chapter  15
Pages 5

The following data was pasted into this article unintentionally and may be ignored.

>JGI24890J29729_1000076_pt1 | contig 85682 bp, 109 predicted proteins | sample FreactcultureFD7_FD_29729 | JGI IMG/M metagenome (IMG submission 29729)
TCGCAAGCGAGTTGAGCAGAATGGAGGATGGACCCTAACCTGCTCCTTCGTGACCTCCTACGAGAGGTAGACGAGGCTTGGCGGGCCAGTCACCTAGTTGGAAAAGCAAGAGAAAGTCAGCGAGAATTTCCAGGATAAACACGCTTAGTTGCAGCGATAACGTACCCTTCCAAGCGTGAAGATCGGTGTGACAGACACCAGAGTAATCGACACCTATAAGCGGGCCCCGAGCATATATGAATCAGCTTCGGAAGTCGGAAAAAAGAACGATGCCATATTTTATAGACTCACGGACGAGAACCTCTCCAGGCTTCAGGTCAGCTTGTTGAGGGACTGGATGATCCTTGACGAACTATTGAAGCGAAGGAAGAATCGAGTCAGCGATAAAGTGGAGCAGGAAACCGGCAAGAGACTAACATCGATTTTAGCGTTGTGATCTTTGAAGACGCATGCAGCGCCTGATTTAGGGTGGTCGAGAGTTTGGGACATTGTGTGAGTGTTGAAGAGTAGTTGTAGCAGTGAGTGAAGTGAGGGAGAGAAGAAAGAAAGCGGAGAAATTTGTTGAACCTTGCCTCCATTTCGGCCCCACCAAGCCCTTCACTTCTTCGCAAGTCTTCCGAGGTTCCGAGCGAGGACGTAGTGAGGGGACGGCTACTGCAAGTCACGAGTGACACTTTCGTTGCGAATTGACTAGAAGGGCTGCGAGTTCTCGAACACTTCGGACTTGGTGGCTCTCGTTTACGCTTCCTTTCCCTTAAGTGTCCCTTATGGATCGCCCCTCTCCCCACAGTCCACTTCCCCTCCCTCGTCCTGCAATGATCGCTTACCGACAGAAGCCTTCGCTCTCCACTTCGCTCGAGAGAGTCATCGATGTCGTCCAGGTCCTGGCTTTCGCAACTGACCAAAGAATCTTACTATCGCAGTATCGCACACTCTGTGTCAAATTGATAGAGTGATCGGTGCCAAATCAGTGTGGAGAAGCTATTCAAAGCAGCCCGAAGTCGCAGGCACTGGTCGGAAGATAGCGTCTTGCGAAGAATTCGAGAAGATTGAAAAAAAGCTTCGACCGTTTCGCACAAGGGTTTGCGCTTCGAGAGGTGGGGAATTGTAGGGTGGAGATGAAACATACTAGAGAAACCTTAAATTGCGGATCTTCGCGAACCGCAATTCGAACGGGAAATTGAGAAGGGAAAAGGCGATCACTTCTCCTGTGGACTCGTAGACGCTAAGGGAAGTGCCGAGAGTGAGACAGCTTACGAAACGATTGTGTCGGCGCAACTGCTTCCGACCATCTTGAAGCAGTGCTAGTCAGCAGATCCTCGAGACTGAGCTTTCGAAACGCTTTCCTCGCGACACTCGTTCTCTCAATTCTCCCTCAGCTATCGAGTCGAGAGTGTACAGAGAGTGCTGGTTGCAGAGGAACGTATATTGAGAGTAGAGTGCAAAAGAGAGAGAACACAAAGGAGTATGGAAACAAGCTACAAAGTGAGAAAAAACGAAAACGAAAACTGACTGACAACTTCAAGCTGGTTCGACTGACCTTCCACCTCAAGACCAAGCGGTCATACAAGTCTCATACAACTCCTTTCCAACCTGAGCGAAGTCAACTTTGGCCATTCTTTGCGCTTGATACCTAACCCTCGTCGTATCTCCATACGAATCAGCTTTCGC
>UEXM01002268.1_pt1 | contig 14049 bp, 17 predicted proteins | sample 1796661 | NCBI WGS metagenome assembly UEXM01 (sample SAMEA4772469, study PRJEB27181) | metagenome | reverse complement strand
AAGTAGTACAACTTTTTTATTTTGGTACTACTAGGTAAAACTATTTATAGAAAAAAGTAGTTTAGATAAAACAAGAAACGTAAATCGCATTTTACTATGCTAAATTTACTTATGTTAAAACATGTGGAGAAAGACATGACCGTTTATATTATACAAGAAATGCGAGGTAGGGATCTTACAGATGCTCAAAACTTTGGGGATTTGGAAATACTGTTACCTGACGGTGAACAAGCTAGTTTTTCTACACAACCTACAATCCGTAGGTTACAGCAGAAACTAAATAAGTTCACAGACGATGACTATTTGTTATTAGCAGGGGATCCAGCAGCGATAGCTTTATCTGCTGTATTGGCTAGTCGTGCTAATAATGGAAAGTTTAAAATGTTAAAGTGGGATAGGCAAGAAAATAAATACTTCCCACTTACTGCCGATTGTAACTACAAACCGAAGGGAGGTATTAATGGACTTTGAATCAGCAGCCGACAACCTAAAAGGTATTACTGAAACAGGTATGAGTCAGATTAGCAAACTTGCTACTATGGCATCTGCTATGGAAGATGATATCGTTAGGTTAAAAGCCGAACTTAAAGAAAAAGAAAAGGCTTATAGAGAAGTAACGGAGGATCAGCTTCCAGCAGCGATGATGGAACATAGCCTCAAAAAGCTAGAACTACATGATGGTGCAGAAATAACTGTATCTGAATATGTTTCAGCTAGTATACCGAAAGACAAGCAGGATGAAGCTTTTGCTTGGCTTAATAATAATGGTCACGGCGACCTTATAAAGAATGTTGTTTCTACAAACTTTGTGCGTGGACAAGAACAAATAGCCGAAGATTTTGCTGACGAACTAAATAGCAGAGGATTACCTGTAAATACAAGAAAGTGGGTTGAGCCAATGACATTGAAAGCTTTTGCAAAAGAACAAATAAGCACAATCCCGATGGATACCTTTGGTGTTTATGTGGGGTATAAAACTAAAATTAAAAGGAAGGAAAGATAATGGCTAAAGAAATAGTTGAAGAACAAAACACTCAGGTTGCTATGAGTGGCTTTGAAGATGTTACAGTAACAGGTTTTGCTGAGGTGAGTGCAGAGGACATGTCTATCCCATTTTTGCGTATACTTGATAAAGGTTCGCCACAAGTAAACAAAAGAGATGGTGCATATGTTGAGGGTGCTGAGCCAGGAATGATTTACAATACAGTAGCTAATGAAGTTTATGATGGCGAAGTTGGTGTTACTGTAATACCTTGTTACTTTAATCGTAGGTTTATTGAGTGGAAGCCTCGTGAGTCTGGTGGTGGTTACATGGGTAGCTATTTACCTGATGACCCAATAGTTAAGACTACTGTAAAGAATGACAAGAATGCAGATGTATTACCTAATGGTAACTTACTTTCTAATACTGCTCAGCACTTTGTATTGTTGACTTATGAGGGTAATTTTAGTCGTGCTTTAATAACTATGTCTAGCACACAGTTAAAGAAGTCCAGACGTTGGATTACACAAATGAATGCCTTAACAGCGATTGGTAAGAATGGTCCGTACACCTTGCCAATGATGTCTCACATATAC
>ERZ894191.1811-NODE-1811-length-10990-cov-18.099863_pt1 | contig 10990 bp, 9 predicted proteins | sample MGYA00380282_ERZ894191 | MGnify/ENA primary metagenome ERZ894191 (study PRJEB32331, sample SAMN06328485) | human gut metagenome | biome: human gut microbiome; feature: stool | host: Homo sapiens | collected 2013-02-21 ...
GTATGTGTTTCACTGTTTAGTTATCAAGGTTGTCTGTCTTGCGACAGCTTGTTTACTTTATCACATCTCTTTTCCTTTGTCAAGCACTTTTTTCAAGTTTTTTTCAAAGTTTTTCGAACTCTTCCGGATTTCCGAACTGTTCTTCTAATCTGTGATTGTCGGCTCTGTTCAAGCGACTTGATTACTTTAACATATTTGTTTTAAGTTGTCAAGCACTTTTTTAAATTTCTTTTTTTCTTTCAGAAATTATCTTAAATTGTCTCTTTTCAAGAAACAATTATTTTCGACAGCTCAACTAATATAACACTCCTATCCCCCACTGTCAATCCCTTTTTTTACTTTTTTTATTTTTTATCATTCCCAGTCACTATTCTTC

IN the pursuit of her main object, namely, to attain the hegemony in the Far East, Japan had, up to 1911, the support of Britain-not freely granted, it is true, for it was a question not of choice but of necessity. In the amended treaty of 1911, Britain, while still retaining in the preamble of the treaty stipulations with respect to her special interests in India, no longer makes mention of India in the body of the treaty, and the treaty was further emasculated by providing that Britain need not come to Japan’s assistance in case of attack by a Power with whom she had concluded a treaty of general arbitration. This was inserted in view of the impending treaty of general arbitration between Great Britain and the United States. This partial weakening of the force of the treaty of 1905 meant, in other words, that Britain felt impelled, for certain reasons, to “pour a little water in her wine.” The beverage had got to be stronger than was agreeable to the British palate.